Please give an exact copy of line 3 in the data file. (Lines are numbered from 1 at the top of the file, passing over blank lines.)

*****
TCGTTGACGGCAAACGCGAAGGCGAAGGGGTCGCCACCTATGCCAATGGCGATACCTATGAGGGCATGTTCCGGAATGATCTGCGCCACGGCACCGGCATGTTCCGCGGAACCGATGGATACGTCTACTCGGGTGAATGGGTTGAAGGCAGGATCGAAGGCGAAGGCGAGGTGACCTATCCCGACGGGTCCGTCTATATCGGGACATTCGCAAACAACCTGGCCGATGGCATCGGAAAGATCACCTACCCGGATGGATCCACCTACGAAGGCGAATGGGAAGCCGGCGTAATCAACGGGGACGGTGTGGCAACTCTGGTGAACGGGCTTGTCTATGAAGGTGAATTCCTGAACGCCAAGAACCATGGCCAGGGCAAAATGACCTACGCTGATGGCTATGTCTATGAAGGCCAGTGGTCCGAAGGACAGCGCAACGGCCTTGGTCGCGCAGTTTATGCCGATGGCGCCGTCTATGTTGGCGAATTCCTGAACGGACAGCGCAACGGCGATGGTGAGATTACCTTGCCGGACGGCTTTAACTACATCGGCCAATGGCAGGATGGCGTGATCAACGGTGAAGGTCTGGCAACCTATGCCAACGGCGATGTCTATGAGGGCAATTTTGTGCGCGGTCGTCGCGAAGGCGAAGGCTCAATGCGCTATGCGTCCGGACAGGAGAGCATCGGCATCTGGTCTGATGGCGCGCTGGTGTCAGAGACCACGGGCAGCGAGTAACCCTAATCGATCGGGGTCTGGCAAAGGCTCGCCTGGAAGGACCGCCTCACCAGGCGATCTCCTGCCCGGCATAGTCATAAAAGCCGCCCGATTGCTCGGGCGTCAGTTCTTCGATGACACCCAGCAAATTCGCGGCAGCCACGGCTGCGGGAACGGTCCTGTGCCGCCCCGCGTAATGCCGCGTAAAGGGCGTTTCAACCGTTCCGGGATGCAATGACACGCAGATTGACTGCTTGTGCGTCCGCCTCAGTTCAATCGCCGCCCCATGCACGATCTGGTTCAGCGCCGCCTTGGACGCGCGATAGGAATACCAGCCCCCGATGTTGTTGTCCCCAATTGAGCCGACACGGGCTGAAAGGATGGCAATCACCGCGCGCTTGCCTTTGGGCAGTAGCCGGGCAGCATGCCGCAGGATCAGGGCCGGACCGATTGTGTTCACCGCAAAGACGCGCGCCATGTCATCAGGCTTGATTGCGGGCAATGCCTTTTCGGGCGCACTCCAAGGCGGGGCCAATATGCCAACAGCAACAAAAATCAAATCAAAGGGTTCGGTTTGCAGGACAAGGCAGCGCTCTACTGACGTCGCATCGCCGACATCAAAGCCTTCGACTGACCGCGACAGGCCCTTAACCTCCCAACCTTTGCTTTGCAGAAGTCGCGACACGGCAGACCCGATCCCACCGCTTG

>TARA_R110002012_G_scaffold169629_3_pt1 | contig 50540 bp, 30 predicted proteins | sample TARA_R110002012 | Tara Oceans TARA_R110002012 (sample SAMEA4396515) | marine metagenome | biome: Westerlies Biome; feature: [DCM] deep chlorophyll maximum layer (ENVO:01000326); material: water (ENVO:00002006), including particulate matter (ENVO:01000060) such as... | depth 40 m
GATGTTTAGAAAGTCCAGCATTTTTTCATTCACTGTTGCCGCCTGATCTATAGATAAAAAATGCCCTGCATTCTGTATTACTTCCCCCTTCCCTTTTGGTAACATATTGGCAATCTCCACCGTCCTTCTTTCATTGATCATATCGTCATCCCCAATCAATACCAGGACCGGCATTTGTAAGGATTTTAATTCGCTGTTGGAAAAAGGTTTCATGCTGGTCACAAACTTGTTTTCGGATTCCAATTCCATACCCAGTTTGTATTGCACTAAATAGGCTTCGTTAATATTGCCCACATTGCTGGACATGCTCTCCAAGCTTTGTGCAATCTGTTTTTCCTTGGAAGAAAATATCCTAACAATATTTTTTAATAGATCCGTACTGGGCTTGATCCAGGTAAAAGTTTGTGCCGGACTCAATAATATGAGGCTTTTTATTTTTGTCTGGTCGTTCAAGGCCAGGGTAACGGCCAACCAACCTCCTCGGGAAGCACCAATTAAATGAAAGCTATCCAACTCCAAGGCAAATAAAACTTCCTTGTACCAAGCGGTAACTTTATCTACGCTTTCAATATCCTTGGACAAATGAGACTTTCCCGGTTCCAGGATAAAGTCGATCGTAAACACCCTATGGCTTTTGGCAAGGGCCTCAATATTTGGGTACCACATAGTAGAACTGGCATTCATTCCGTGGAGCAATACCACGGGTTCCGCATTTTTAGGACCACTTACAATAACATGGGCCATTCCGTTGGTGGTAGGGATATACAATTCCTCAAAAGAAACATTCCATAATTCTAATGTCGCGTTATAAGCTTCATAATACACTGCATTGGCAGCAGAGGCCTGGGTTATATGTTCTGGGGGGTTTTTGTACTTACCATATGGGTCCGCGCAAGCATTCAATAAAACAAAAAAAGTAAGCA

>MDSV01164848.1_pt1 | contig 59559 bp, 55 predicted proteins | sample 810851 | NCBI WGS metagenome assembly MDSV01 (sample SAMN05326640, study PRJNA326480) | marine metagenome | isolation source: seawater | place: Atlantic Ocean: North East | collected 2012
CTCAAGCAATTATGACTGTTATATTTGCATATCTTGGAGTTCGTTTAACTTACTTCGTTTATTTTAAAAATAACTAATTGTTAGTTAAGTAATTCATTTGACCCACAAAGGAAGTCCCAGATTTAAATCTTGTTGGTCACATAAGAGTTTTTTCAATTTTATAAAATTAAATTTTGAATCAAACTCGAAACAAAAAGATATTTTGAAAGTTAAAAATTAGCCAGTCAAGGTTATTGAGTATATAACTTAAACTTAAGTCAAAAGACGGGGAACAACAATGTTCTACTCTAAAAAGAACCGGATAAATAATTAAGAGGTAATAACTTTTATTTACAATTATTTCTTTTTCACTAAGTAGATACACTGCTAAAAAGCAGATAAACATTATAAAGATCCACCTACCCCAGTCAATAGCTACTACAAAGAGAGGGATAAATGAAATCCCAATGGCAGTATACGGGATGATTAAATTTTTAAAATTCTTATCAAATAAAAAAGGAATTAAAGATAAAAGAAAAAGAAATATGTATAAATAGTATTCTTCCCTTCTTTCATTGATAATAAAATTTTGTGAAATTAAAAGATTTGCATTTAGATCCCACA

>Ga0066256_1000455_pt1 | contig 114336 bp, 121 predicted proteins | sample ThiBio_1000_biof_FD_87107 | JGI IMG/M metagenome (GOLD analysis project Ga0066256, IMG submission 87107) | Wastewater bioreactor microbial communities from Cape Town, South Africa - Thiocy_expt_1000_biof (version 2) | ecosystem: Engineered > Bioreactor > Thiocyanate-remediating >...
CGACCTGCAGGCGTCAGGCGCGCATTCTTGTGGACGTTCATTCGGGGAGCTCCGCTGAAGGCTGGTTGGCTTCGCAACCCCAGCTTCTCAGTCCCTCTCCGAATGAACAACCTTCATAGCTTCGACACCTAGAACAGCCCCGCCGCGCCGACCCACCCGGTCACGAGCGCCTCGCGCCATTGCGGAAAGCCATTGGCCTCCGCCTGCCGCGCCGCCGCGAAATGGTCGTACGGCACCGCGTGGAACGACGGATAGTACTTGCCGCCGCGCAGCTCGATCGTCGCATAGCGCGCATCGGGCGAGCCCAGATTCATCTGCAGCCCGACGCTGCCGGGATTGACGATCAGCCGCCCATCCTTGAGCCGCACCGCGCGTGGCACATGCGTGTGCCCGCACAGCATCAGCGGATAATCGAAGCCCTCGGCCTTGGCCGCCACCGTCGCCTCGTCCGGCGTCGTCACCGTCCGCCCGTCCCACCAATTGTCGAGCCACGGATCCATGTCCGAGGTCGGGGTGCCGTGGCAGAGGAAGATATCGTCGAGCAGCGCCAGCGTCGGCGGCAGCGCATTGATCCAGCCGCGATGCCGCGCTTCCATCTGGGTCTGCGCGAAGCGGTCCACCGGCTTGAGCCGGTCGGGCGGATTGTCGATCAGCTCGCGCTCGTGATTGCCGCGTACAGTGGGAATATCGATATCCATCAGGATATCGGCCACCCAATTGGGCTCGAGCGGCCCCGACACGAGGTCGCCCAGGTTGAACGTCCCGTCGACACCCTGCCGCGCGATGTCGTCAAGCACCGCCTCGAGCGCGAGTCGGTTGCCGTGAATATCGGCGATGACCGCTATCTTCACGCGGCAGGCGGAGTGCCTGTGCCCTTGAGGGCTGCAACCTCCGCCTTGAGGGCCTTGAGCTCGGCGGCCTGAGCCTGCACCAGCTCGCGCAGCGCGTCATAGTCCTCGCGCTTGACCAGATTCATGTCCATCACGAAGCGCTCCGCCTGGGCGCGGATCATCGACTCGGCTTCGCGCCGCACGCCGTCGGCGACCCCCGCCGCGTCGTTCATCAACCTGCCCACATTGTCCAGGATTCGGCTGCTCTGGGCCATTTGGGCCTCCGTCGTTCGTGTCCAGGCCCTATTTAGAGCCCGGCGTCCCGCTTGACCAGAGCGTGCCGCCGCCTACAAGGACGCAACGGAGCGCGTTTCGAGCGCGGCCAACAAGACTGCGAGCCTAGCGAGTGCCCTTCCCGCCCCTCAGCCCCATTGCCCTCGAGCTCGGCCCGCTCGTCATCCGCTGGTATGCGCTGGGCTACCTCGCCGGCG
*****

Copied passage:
GATGTTTAGAAAGTCCAGCATTTTTTCATTCACTGTTGCCGCCTGATCTATAGATAAAAAATGCCCTGCATTCTGTATTACTTCCCCCTTCCCTTTTGGTAACATATTGGCAATCTCCACCGTCCTTCTTTCATTGATCATATCGTCATCCCCAATCAATACCAGGACCGGCATTTGTAAGGATTTTAATTCGCTGTTGGAAAAAGGTTTCATGCTGGTCACAAACTTGTTTTCGGATTCCAATTCCATACCCAGTTTGTATTGCACTAAATAGGCTTCGTTAATATTGCCCACATTGCTGGACATGCTCTCCAAGCTTTGTGCAATCTGTTTTTCCTTGGAAGAAAATATCCTAACAATATTTTTTAATAGATCCGTACTGGGCTTGATCCAGGTAAAAGTTTGTGCCGGACTCAATAATATGAGGCTTTTTATTTTTGTCTGGTCGTTCAAGGCCAGGGTAACGGCCAACCAACCTCCTCGGGAAGCACCAATTAAATGAAAGCTATCCAACTCCAAGGCAAATAAAACTTCCTTGTACCAAGCGGTAACTTTATCTACGCTTTCAATATCCTTGGACAAATGAGACTTTCCCGGTTCCAGGATAAAGTCGATCGTAAACACCCTATGGCTTTTGGCAAGGGCCTCAATATTTGGGTACCACATAGTAGAACTGGCATTCATTCCGTGGAGCAATACCACGGGTTCCGCATTTTTAGGACCACTTACAATAACATGGGCCATTCCGTTGGTGGTAGGGATATACAATTCCTCAAAAGAAACATTCCATAATTCTAATGTCGCGTTATAAGCTTCATAATACACTGCATTGGCAGCAGAGGCCTGGGTTATATGTTCTGGGGGGTTTTTGTACTTACCATATGGGTCCGCGCAAGCATTCAATAAAACAAAAAAAGTAAGCA